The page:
If you’re here, that means you probably got a DWI in the great state of Texas. That probably also means that you’re feeling frustrated, confused, annoyed, and maybe even a little scared. And you probably have just about a billion questions…
What are the possible punishments?
How much is this going to cost?
Should I get a lawyer?
Just how bad is this going to get?
Well, you can relax just a little bit, because if you’re looking for answers to those questions, you’ve come to the right place. Yes, there’s a ton you need to know if you’re going to navigate this process wisely. And you’re probably going to have to deal with some repercussions. But plenty of people have gone through exactly what you’re going through right now, and lived to tell the tale. So buckle up and keep reading, ‘cuz there’s a lot of information that’s about to come your way…
Is this your 1st, 2nd, or 3rd or more DWI?
First, let’s cover the basics. Texas assigns DWI penalties based on whether this is your first, second, third (or more) offense.
If this is your first offense, you’re going to get your license suspended for a minimum of 90 days (with a maximum of 180 days). You are not required to attend alcohol training under a first offense. You are also not required to get an ignition interlock device (so you won’t have to blow into anything to start your car). The courts can still order that these measures be taken, but they’re not automatic, and that’s good.
As far as criminal penalties go, the first time you’re convicted of a DWI in Texas, you will spend a minimum of 3 nights in jail (maximum of 180). You will also have to pay up to (but possibly less than) $2,000 in fines. Finally, you will be required to pay $1,000 a year in a DWI surcharge for the next three years (if you want to keep your license). Each one of these penalties is significantly more severe if you have a minor in the car, and the $1,000 per year is doubled if your BAC is .16 or higher. The circumstances of your situation could also increase the severity of your punishments. If there are injuries associated with your arrest, for instance, you will likely face harsher penalties than if your arrest was a simple DWI.
If this is your second DWI charge, your penalties are definitely going to be worse. First, your arrest could result in fines up to $4,000, and you could face up to one year in jail. Plus, your license could be suspended for two full years, and your annual surcharge rises to $2,000. It also becomes much more likely that the courts will order you to install an interlock device on your car and attend a DWI program.
If this is your third DWI charge, you might have to face some serious repercussions. The initial fine can reach $10,000. Jail time ranges from 2-10 years in a state facility. Your license may be suspended for up to 2 years. You will have to pay $2,000 for three years in a DWI surcharge, Lastly, it is highly likely that you will have an interlock device on your car and that you will have to attend a court ordered education program.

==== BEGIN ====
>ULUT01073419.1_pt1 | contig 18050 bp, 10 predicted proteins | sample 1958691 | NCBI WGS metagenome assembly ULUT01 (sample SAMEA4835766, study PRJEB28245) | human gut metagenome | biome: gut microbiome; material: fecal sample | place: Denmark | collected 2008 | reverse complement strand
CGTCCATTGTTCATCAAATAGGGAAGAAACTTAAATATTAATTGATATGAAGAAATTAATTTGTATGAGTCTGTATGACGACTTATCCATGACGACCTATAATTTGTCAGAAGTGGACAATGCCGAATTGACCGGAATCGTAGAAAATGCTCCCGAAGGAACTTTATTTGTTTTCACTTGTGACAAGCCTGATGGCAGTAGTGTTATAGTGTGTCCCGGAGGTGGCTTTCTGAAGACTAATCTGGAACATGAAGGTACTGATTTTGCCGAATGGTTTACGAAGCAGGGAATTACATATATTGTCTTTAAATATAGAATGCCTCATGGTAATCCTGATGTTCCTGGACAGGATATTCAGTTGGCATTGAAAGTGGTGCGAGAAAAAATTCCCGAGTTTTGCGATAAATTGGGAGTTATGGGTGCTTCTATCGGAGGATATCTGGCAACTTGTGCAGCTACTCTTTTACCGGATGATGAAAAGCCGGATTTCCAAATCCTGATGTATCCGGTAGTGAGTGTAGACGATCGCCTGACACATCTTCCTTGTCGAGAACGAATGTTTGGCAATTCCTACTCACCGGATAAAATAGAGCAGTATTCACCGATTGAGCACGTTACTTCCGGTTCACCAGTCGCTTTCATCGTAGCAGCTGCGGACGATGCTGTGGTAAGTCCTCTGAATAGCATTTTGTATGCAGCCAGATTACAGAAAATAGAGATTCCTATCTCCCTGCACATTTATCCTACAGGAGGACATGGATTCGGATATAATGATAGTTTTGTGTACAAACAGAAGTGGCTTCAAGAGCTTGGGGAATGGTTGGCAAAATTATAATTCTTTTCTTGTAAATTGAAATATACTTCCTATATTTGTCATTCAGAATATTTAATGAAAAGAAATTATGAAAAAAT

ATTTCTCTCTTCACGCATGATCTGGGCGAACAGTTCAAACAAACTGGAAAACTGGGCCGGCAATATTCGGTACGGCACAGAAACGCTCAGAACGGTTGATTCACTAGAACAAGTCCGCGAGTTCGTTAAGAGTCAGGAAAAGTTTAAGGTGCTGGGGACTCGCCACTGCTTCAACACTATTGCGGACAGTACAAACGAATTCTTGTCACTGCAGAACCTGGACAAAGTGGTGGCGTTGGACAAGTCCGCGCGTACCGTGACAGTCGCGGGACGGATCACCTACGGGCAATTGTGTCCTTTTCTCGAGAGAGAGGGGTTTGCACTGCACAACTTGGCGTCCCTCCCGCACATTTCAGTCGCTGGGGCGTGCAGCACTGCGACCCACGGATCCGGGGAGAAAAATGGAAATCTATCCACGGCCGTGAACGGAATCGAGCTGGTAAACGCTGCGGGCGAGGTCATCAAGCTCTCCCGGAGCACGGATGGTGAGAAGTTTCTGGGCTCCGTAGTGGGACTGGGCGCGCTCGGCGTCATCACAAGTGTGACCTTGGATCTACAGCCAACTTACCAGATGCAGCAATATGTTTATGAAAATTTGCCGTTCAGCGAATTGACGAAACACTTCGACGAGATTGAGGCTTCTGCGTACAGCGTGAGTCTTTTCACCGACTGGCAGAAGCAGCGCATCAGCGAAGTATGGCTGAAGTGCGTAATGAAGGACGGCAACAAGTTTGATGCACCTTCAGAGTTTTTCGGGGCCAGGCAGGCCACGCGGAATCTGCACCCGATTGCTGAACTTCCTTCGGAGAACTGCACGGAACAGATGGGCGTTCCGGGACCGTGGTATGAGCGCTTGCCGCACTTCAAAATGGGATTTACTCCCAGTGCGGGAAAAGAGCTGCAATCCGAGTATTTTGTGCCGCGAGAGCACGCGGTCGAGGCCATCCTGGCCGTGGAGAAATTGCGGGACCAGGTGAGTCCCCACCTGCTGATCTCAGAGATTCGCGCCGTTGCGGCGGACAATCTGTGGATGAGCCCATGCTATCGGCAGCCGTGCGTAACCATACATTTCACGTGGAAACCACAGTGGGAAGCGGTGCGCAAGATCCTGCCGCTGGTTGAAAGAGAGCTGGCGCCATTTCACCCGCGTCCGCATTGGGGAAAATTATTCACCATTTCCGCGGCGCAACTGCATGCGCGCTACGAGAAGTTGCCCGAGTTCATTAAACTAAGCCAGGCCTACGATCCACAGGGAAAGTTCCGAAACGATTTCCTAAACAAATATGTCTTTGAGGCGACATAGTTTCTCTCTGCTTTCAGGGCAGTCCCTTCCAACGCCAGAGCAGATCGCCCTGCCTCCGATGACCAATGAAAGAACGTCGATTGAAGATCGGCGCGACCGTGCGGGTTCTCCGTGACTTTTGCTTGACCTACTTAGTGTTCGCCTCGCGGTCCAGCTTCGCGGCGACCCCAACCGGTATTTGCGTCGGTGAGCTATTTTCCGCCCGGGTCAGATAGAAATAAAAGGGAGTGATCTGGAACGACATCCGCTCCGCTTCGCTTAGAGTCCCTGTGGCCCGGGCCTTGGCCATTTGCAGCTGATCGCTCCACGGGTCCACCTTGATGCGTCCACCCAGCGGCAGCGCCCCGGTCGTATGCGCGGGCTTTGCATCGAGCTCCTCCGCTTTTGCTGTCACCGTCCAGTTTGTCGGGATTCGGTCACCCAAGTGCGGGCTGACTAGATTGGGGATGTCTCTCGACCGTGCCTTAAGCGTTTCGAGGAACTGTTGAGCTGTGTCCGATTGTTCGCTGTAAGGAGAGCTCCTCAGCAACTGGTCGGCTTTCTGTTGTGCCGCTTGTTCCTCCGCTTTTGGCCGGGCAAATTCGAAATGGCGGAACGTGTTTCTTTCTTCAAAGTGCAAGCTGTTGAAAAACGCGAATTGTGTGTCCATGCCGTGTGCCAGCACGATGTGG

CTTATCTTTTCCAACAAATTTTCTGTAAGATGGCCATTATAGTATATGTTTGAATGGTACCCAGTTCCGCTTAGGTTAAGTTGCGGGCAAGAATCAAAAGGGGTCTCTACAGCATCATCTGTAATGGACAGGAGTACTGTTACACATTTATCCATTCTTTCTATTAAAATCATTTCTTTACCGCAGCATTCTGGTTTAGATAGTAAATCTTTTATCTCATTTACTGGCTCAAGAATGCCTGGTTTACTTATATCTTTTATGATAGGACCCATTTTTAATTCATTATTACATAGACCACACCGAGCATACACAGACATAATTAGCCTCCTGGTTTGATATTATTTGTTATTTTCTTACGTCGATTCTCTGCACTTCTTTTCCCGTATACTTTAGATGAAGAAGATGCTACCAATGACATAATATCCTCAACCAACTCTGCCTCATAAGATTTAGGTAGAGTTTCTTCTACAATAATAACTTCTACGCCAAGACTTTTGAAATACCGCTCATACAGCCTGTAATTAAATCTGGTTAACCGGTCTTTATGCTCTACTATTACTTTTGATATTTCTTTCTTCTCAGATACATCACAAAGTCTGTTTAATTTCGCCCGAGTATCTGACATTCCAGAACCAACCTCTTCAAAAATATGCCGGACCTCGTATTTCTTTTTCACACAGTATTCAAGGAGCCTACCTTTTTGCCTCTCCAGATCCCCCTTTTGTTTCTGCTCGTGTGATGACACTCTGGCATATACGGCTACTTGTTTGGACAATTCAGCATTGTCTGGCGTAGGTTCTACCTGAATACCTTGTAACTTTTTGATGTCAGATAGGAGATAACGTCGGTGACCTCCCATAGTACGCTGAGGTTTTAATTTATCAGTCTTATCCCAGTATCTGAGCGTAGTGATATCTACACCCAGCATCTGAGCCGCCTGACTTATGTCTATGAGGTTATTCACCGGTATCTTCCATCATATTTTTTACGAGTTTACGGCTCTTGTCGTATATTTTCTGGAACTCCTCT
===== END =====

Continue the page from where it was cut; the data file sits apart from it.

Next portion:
So there are obviously quite a few punishments. Texas takes DWIs very seriously. But that doesn’t mean that you don’t have any options. Sentences are often reduced and minimized, and there are plenty of techniques you can use if you know how the system works. That’s why it’s good that you’re here, doing your research. The more information you have, and the better prepared you are, the better your chances.
Don't automatically plead guilty
One of the biggest mistakes that people make is that they automatically plead guilty just because their breath test was over the legal limit. This can be an enormous mistake, because if the breath test wasn’t administered correctly, or if the machines weren’t well maintained, you might be able to fight and beat your Texas DWI.
It may sound far fetched, but people routinely get out of their DWIs because of faulty breath tests, or because officers didn’t follow arrest protocol, or other similar reasons. That’s why you need to know your facts before you make any irreversible decisions (like pleading guilty too soon).
That’s also why you should consider hiring an attorney to help you get through this process. A good attorney is someone who has handled dozens or hundreds of similar cases in the past. They know the court. They know the judges, and they know the ins and outs of the law. Although they cost money, they can save you money over time. More importantly, if they can successfully get the charges dropped, a good attorney can keep the DWI from showing up on your record. This is invaluable. No one wants to click the “I have a record” box on a job application, and a great attorney can help you avoid that reality.
Penalty reductions are possible
Even if your BAC results stand in court, it’s possible that your attorney could help get the other penalties reduced. Although it’s impossible to get a Texas DWI charge reduced to a lesser sentence, there is plenty of flexibility in the punishments, and if your case is managed well, you might be able to escape with the minimum fines and jail time.
Look, no one is happy when they get a DWI. And a lot of the information above probably seems pretty intimidating when you take it at face value. But the fact of the matter is that judges often make compromises. That’s especially true if you’re a first time offender, if you have good standing in the community, or if your BAC was on the low side of illegal. Good attorneys can even bring in character witnesses from the night of your arrest — bartenders or friends who were with you that night — to vouch for your sobriety at the time you got behind the wheel. There are plenty of ways this could turn out OK (or at least not horrible). So stay diligent. Do your homework, and be more careful next time. It’s a complicated system, but you can get through it if you work hard, get good help, and stay focused on the details.
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